Soul and The Business of Music

So, I’m still reeling from the comments made a few weeks ago by Terius Youngdell Nash a.k.a. The Dream when he said, “Blacks can’t do soul records anymore.”  Maybe reeling is too strong of a word and over emphasizes my response to what he said. Let’s just say his statement has kept me thinking about the state of Black music and the music industry for quite a few days now.  My prolonged thinking about his statement is not predicated on if what he said may or may not be true but rather what I hear on the radio in terms of soul music.  I don’t hear it!  You see, for some time, I’ve heard people say that Black music is changing–artists don’t sing like they used to and the music lacks a certain dimension.  The sound that was once front and center in a soul song has now paled in comparison to what was once heard on the radio or is simply missing altogether (think of the vocals and music of Al Greene, Marvin Gaye, Teddy Pendergrass, Aretha Franklin, Patti Labelle, and Chaka Kahn).  This is indeed what I hear from people of a “certain age,” like myself, who have had the opportunity to witness the evolution of music over the past few decades.  From what I hear on the radio Blacks in fact don’t make soul music anymore.

So, I was thinking, “why is this?” and  “why don’t I hear Blacks singing soul music on the radio anymore?  Something has changed.  Is it that Blacks can’t sing with a soul sensibility anymore?  Let me be clear, when I say soul, I’m speaking of a voice, which possesses the ability to grab your attention and drag you through emotional highs and lows weather you want to or not.

Chaka singing soul

I’m speaking of the kind of voice that contains enough power to fill almost any room without being mic’d and can navigate the chordal dynamics of a live band without getting lost in the sonic and melodic interplay of the instruments.  Furthermore, someone who has a bit of musical acuity must wield this voice.  The person wielding this voice can and will stop anyone in their tracks.  It is hard to ignore.

But wait, surprisingly, this voice does in fact exist.  It can be heard in the small clubs, coffee shops, backrooms, the parking lot of churches, rented halls, weddings ceremonies, funerals, and talent contests from New York, Atlanta, to Austin, and Los Angeles.

Marvin Gaye (David Corio/Michael Ochs Archives)

They are just not heard on the radio.  Why not?  The music industry has changed! There has been a disturbance in the force!  I feel record companies have evolved from small enterprises led by individuals who had real interest in music and music culture to large companies run by executives hell-bent on the promotion and sale of a product with huge profits in mind.  At one time, small enterprising leaders were more often than not willing to take a chance on artists and their artistry.  They recognized “talent” and the importance of developing that talent as well as understood the value of uniqueness.  Today, record companies employ executives who are imbued with a business sense and have no real ground level connection to music and its culture.  They do not take chances; it’s not good business sense.  Today’s record company executive is simply about the product and the bottom line.  A question like “Does investing in this individual, group, or band make fiscal sense given our financial outlook and projections this quarter?” is what ultimately drives today’s record company.  Don’t get me wrong, I know the small record enterprises run by individuals with a connection to the music had a bottom line as well.  They too wanted to make a profit.  However, the drive for a profit did not diminish or compromise the integrity of the music, in fact, these individuals wanted to capture the essence of the music and keep theirs and the music’s integrity intact (think Stax, 50s and 60s Atlantic records and Motown).  Being true to the music and letting the artist explore, expand, and flourish in their musical endeavors made great radio several decades ago.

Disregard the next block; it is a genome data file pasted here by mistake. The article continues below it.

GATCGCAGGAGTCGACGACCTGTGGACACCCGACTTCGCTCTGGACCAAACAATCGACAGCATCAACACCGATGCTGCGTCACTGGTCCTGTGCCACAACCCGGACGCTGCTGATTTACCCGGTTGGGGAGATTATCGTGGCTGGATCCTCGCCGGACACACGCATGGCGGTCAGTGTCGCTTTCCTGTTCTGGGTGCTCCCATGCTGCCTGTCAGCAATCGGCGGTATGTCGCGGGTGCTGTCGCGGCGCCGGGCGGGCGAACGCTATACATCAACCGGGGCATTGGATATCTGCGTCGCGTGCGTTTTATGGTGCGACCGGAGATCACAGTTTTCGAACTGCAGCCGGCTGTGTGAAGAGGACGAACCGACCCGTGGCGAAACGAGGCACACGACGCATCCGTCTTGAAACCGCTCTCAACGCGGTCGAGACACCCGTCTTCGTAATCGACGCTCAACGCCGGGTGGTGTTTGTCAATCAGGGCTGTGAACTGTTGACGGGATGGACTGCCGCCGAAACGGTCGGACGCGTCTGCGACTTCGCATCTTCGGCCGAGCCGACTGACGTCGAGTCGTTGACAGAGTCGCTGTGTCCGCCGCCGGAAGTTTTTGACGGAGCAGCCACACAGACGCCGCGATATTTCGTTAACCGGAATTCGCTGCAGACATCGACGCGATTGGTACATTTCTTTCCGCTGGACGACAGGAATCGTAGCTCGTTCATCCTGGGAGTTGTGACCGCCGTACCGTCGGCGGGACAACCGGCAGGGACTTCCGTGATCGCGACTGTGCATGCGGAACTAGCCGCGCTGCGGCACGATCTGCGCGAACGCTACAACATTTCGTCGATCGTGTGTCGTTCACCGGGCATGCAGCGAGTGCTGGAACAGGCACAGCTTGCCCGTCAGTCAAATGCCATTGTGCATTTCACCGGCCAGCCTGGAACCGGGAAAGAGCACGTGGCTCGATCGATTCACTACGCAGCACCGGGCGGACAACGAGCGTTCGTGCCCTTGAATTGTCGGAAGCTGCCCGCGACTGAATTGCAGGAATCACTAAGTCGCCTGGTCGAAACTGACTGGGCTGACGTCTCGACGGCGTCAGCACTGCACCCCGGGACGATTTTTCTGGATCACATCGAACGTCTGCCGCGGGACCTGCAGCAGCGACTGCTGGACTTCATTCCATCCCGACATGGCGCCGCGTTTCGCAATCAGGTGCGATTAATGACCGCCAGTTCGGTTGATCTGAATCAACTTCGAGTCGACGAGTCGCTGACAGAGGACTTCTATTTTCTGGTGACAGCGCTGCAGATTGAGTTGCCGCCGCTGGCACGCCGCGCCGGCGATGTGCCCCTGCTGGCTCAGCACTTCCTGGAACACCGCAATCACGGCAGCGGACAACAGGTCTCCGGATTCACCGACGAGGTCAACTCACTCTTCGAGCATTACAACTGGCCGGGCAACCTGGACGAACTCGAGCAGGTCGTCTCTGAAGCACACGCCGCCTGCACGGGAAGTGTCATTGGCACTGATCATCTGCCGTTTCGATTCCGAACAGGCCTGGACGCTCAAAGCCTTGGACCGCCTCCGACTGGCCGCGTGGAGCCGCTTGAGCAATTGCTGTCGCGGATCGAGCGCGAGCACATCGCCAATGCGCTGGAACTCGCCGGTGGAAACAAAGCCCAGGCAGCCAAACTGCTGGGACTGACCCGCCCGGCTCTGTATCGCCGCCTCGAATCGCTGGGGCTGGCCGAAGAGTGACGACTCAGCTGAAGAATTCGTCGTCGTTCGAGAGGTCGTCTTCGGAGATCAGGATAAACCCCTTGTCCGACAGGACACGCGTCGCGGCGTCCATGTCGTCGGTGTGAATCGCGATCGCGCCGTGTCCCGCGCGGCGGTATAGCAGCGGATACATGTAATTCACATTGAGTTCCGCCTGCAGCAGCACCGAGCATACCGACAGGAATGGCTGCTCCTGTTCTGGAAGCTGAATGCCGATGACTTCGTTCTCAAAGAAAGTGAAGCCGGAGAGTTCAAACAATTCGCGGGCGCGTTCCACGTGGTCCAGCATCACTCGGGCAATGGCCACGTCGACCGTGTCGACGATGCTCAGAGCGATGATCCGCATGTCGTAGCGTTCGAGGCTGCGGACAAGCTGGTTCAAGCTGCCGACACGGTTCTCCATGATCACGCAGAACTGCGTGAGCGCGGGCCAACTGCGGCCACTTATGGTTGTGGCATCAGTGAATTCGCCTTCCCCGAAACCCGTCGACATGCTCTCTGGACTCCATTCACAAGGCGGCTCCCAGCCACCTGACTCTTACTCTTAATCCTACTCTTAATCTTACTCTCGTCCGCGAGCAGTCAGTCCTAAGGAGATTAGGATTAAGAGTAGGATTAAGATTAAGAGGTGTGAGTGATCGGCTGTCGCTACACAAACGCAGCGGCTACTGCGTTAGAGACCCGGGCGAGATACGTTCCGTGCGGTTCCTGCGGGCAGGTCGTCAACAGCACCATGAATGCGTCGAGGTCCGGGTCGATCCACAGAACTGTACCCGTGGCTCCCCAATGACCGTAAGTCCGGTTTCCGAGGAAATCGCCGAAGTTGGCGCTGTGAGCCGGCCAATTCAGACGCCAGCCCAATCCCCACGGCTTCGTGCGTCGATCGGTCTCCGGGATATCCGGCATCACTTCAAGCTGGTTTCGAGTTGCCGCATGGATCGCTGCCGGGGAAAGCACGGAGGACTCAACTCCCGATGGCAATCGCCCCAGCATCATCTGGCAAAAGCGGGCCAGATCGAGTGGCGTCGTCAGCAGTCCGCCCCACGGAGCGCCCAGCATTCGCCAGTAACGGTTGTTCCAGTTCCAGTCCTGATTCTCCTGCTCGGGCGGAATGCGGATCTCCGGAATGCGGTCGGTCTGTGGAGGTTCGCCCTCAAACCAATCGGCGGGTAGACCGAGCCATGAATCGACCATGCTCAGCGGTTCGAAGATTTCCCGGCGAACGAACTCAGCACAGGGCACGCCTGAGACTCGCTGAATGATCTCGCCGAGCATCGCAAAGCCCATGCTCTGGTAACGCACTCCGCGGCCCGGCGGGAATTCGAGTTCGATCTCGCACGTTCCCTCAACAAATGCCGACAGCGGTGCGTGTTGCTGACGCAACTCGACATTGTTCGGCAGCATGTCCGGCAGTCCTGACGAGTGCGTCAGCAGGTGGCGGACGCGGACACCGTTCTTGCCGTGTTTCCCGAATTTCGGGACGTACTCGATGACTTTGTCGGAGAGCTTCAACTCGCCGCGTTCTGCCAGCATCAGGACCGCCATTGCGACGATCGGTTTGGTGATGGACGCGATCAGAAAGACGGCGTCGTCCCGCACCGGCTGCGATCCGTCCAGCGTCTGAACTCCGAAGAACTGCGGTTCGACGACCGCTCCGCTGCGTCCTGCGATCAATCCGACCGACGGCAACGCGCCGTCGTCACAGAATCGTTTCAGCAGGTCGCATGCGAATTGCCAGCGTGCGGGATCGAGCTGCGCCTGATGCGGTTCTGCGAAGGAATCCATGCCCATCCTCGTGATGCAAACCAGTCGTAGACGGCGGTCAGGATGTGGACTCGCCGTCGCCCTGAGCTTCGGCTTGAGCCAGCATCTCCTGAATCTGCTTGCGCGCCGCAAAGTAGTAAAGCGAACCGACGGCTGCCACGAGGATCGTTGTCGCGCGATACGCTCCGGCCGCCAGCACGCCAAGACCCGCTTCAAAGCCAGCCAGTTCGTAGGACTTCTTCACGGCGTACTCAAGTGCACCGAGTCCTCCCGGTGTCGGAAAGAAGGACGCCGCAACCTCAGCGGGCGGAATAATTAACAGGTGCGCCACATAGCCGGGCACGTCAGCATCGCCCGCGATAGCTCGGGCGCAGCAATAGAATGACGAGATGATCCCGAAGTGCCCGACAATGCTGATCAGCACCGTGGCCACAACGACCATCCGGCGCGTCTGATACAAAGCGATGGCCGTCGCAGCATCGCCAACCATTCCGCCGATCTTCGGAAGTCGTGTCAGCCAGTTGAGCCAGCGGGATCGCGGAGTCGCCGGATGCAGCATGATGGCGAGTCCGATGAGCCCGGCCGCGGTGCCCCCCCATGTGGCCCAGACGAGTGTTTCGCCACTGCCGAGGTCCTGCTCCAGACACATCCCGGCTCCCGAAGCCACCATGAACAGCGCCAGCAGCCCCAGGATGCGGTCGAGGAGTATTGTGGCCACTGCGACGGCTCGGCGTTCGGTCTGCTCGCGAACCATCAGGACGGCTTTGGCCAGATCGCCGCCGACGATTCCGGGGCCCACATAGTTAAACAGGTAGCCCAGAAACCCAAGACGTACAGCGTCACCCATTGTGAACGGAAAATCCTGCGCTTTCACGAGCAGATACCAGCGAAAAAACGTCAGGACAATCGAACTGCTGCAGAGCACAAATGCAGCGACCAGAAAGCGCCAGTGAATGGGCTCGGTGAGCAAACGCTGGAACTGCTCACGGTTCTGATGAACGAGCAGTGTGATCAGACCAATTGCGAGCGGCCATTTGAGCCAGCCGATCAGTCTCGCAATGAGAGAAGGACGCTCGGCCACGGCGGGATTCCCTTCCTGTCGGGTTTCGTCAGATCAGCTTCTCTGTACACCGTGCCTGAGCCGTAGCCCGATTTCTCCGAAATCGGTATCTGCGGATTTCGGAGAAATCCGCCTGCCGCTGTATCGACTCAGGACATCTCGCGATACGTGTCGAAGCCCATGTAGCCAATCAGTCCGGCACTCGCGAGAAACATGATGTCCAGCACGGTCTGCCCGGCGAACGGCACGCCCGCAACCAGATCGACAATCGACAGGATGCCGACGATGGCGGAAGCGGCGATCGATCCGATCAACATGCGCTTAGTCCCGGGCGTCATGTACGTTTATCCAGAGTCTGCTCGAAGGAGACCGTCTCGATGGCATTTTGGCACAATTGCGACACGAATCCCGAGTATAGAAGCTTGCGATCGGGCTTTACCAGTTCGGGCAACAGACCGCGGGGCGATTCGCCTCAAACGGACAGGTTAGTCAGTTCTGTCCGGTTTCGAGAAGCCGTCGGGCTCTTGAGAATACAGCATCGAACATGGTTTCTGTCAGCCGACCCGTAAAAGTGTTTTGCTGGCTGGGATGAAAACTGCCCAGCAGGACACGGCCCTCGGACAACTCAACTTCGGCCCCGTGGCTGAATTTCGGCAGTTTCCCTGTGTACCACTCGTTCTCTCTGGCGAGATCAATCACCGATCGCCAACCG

Moreover, record companies are money-making entities refined and designed to profit and are no longer in the business of developing or showcasing soul music and its culture.  For the large music companies (Universal Music Group, Sony/BMG Music Group, Warner Music Group, and EMI) the music and the artists are strictly a product to be sold.  The ear for soul music no longer holds capital within the large companies.  Record companies function in such a way as to make a quick return on their investments.  Taking time to develop an artist is a no go–artists’ music must be immediately viable.  In order to do this, record companies must continuously seek out the next popular “sensation” to market and sell, which by its very design the product tends to be disposable.  As a result, speaking for myself, in terms of soul music, when I listen to the radio I am subjected to less than mediocre efforts.  Gone are the intelligent soulful hyperboles and any decent poetic aesthetic imbedded in lyrics.  Ultimately, to a certain extent, record company executives become the final arbiter of musical taste of an entire population.  Are you serious?!!!!

In the end, can Blacks do soul records?  Yes, they can.  They can record songs thick with cultural history individual talent and musical skill that will sit you down.  But these recordings will not be found on the radio.  Record companies neither have the ear nor the financial drive for Black soul music. That’s okay, the Dream and I can listen to Internet radio!

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2 thoughts on “Soul and The Business of Music

  1. I loved your article. And I agree with you and The-Dream as well. Alot of musicians has been forced to be pop-friendly. One example: Usher. I like him but loved him when he did RnB. But anyway…I guess thats why I don’t listen to the radio..

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